Cocaine Bear, 2023.
Directed by Elizabeth Banks.
Starring Keri Russell, O’Shea Jackson Jr., Alden Ehrenreich, Ray Liotta, Kristofer Hivju, Margo Martindale, Christian Convery, Jesse Tyler Ferguson, Brooklynn Prince, Kahyun Kim, Scott Seiss, Isiah Whitlock Jr., Ayoola Smart, Aaron Holliday, Conor Lambert, Shane Connellan, J.B. Moore, Leo Hanna, Oisín Nolan, Christopher Livingston, and Matthew Rhys.
An oddball group of cops, criminals, tourists, and teens converges in a Georgia forest where a 500-pound black bear goes on a murderous rampage after unintentionally ingesting cocaine.
Tonally, Cocaine Bear is satisfyingly high on its own absurdist supply, serving up the desired over-the-top scene after scene of “did I really just witness that” zaniness from a true-story-inspired film set in 1985 about a black bear snorting coke and going on an agitated, murderous rampage.
Director Elizabeth Banks (Pitch Perfect 2) and screenwriter Jimmy Warden don’t waste a single second establishing the film’s goofy mood and setting up its premise, as a drug runner flying over Tennessee starts dancing terribly while tossing duffel bags of cocaine out and onto the drop point, only to accidentally hit his head and go flying out the aircraft unable to deploy his parachute (which appears to have happened in real life, suggesting that fantasy and fiction are not far apart here).
Naturally, he’s dead, which initiates an investigation by detective Bob (Isiah Whitlock Jr.) that points to career criminal Syd (the great Ray Liotta in one of his final performances), also drawing in a circus freak ensemble, including disobedient school-ditching children wandering off into the woods (Brooklynn Prince and Christian Convery), the former’s concerned nurse mother (Keri Russell), a flirty and trigger-happy park ranger (Margo Martindale), hippies observing the drugged out black bear like it’s a thing of beauty (the biggest mistake of their lives), delinquent teenagers vandalizing the woods, and a pair of longtime friends ordered to recover the missing stash (O’Shea Jackson Jr. and Alden Ehrenreich), with the latter grieving his dead wife and contemplating escaping the family drug business.
Historically, one of the largest pitfalls a movie like Cocaine Bear can slip into is the effort of spending too much time with human characters. And while it does take a good 20 minutes or so before this bonkers tale truly becomes ludicrous and begins incorporating the titular cocaine bear, there is a gleefully demented excitement emanating from the introduction of these characters, quickly building intrigue as to how these idiots are going to interact or meet their demise by the beast. More often than not, those expectations are met with ridiculous behavior and graphic kills that smartly opt for practical blood makeup effects over CGI fakeness.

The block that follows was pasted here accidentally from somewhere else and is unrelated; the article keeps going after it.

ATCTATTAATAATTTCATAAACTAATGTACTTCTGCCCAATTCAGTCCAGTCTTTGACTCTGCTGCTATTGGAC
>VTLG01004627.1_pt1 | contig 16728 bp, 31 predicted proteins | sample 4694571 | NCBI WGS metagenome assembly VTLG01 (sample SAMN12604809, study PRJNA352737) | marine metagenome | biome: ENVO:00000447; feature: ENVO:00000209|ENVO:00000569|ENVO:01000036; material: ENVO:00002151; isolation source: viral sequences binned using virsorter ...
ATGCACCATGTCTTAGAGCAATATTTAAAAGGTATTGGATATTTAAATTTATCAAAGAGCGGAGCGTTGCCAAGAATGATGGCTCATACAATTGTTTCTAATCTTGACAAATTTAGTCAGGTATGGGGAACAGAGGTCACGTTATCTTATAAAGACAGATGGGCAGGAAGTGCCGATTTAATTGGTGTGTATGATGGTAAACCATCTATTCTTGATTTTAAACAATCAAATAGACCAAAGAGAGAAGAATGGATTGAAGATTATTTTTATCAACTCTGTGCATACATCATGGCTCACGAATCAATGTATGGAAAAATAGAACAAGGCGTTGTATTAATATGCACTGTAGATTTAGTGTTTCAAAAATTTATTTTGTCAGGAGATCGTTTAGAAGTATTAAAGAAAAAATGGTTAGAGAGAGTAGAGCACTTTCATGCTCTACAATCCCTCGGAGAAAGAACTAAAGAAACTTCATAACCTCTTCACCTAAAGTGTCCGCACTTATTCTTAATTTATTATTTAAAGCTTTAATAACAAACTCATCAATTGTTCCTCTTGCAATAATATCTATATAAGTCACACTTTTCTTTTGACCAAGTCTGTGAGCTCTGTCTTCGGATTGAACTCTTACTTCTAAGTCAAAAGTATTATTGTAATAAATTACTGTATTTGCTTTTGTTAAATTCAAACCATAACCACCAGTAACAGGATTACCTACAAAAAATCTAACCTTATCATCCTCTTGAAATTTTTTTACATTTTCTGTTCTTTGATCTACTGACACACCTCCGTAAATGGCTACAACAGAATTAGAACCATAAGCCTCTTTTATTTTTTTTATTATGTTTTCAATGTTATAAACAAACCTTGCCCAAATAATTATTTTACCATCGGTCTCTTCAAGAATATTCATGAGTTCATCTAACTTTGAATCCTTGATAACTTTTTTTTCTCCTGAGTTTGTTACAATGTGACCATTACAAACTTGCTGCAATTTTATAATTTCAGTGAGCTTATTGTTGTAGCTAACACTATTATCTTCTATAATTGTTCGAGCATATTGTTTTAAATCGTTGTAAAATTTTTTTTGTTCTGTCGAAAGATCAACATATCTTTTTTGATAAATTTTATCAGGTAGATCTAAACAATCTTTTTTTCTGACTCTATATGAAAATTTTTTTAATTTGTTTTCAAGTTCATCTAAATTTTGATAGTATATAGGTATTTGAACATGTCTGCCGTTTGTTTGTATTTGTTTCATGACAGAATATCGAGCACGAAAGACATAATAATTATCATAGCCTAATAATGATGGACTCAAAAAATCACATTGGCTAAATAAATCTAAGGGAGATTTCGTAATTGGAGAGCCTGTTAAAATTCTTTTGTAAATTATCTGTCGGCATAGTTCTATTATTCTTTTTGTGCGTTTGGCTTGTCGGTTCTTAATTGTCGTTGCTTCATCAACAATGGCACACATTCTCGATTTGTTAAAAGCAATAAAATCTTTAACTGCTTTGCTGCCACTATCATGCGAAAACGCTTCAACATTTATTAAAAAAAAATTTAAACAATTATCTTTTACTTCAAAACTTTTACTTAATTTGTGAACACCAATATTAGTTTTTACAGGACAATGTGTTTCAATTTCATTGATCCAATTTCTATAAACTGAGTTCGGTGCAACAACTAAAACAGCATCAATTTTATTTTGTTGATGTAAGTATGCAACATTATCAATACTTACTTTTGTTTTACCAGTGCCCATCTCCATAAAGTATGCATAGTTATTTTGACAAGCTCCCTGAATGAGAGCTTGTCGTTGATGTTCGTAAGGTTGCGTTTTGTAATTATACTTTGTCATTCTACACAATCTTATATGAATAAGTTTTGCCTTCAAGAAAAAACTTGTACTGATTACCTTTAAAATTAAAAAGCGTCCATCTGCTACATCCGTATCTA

There is a tangible strength in Elizabeth Banks’ direction to, in a split second, transition from broad comedy and situational humor to thrilling suspense (something the bear also often does); it’s a supremely tricky tonal balance that she maintains throughout. Working with cinematographer John Guleserian, she creates sustained moments of terror, such as the bear slowly crawling across a knocked-over door that has fallen a potential victim or ambulance chase sequence mayhem punctuated by a laugh-out-loud cruel death.
Admittedly, some of these characters one does want to see survive; others, well, it’s fun to relish in their gory fate. Impressively for a film primarily set in the daytime, the CGI special effects bringing the bear to life are quite polished and increasingly become more detailed in anger as the desperation for another fix keeps returning.
It’s also safe to say that the grand finale is a weaker aspect, giving in to the urge to get a bit preachy and vocal about man versus nature and how the real enemy is drug dealers, something the story otherwise decently puts on display without explicitly mentioning it. For large portions of Cocaine Bear, it’s a genuine mystery of what the hell will happen next or which characters will cross each other’s paths, and the ending does fall into some formulaic and routine climactic plotting. However, the journey is uproariously entertaining and aware not to pull back on any of its outlandish characters or situations.
Sure, it’s not saying anything profound about the topics it’s addressing, and the characters are not deep human beings, but it’s also called fucking Cocaine Bear. Elizabeth Banks knew how crazy this movie should be and leaned into that as hard as the bear does drugs.
Flickering Myth Rating – Film: ★ ★ ★ ★ / Movie: ★ ★ ★ ★
Robert Kojder is a member of the Chicago Film Critics Association and the Critics Choice Association. He is also the Flickering Myth Reviews Editor. Check here for new reviews, follow my Twitter or Letterboxd, or email me at MetalGearSolid719@gmail.com